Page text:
Author of The Boy Who Loved Bach
1) What gave you the idea for your young adult novel, The Boy Who Loved Bach?
2) You’ve written countless books, both adult and young adult. Which book do you think was your favorite to write, and why?
3) I’ve read that you used to be a lawyer, and now you write books. How is this different from your previous job?
They both involve writing, of course, but legal writing tends to be more formalistic than writing novels. A legal brief has a definite structure to which the lawyer must adhere, while a novel really has no rules other to be lively and entertaining. But I must say that lately, with the increasing economic pressures in the publishing business, many novels seem to be written from the mindset of a poll or focus group on what is popular right at the moment. I think that this drive toward conformity and commercialism and always searching for the next best seller is paradoxically one of the reasons the publishing business, at least for the traditional brick and mortal legacy publishers, is having such a hard time. Many readers really do want something original and thought- provoking, and the old line publishers, in my opinion, really aren't giving it to them. I think it's great, therefore, that there are now so many "indie" writers striking out on their own, and so many small publishers popping up too on the Internet. These e publishers won't all survive, but many of them will not only make it but also thrive because of their lower overhead costs and their insight into what works in digital media.
4) Did you use any of your own experiences of playing your Bluegrass fiddle in The Boy Who Loved Bach?
I wish I could say that I played Bluegrass well enough to have incorporated it's charming rhythms and riffs into the story. I do play classical music reasonably well and I love Bach, all of which provided me with some insight into the comforting quality music can have in the hectic life of an earnest young fellow like Edward P. Studt. It's not only the music by the way, but also the combination of physicality and mental concentration that it takes to play any musical instrument, in this case the violin. The sensation of your fingers tapping rhythmically off the strings while you breath in the rustic smell of the wood and listen to the close-up and urgent quality of the sound all contribute to an overall spiritual and psychological experience than can be both soothing and invigorating as well. I doubt if I could have communicated this through Ed if I had not played the violin.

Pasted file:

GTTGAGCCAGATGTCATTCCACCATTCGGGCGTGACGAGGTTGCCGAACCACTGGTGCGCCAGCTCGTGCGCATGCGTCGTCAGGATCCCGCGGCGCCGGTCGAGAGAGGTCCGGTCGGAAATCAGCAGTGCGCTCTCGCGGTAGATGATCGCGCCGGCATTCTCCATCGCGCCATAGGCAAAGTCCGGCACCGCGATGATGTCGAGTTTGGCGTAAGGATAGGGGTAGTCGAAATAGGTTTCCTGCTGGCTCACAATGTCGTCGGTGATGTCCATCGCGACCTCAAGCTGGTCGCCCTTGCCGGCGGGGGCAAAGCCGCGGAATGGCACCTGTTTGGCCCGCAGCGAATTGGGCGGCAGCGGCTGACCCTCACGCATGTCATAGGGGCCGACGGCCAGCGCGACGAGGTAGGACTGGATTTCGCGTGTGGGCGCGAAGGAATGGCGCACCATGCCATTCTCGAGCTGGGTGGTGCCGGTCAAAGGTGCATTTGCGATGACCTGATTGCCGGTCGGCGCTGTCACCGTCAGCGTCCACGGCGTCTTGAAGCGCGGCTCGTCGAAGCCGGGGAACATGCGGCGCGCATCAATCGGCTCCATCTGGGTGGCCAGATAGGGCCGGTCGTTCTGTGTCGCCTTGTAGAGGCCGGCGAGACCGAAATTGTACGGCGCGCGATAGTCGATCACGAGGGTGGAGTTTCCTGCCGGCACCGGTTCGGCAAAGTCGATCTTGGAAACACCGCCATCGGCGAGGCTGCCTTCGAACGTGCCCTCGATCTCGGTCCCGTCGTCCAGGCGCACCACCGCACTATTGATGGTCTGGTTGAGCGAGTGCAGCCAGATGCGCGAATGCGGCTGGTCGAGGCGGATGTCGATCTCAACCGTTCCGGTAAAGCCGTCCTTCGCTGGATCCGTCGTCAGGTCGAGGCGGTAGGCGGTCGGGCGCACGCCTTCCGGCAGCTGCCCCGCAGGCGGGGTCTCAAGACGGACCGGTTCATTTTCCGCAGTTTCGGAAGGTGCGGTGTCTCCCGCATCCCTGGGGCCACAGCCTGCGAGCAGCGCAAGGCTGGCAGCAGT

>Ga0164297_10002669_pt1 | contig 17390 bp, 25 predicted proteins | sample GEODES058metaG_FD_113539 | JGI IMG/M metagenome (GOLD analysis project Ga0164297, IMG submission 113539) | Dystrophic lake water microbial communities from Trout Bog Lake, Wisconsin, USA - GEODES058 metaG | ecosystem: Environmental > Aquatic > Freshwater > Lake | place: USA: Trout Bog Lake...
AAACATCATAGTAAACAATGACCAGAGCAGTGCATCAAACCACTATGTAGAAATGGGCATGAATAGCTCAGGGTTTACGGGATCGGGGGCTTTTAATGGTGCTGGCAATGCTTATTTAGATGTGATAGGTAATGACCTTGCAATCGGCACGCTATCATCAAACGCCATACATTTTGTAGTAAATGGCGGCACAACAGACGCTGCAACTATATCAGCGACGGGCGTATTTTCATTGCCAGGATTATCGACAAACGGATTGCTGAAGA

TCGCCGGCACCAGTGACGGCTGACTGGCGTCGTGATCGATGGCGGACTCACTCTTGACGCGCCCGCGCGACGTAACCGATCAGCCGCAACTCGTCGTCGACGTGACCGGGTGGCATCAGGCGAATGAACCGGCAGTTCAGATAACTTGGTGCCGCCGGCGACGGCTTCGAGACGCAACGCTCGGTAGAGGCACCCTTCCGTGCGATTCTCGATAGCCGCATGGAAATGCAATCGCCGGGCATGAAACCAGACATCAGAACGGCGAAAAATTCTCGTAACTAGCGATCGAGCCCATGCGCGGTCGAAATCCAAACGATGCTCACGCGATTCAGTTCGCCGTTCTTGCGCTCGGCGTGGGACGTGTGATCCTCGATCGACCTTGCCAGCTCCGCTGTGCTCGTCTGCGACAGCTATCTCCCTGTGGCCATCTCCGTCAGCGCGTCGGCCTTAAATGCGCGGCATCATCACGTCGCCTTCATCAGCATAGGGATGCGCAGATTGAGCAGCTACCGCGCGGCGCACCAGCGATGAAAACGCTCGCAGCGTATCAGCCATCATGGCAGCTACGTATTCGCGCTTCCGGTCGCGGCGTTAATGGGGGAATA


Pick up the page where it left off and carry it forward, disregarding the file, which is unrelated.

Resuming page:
5) Throughout The Boy Who Loved Bach, Edward felt very much like a teen. Did this come easily to you, or did you have to do anything special to write from the viewpoint of a teen?
As I mentioned above, it does seem to come easily to me. Apart from my apparent inability to grow up, which again has been pointed out to me on far too numerous occasions, I think it has something to do with the fact that I still live in the same house in which I grew up. Therefore, the sights and sounds and feelings and passions of my youth are perhaps more readily available and accessible to me than they might be if my living environment were different and thus cut off in some sense from my childhood experiences. For example, there is a row of hedges outside my bedroom window that has been there as long as I can remember, and when I look at it and really think hard I can see myself using the hedges as a center field fence when as a kid I played wiffle ball by myself out in the yard to while away a hot, lazy summer afternoon. Could I do that if I lived in a spanking new housing development in a different part of the country? Perhaps some people could, but I doubt that I would be able to generate the proper frame of mind to call up the memories as vividly as I would need in order to describe them properly to my readers. What do you think?
6) You sometimes write short stories every now and then. I’ve recently read one of your short stories called, "A Sweeter Rhythm.” How is it different writing short stories from novels?